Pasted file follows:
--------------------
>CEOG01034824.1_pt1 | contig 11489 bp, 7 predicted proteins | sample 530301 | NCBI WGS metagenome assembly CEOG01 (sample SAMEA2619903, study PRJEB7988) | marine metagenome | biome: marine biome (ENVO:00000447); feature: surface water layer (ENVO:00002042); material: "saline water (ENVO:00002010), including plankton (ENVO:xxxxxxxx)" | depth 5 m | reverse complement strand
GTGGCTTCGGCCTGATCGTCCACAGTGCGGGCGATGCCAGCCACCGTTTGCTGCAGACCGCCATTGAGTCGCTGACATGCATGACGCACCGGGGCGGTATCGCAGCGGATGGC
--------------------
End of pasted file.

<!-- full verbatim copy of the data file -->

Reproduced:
>CEOG01034824.1_pt1 | contig 11489 bp, 7 predicted proteins | sample 530301 | NCBI WGS metagenome assembly CEOG01 (sample SAMEA2619903, study PRJEB7988) | marine metagenome | biome: marine biome (ENVO:00000447); feature: surface water layer (ENVO:00002042); material: "saline water (ENVO:00002010), including plankton (ENVO:xxxxxxxx)" | depth 5 m | reverse complement strand
GTGGCTTCGGCCTGATCGTCCACAGTGCGGGCGATGCCAGCCACCGTTTGCTGCAGACCGCCATTGAGTCGCTGACATGCATGACGCACCGGGGCGGTATCGCAGCGGATGGC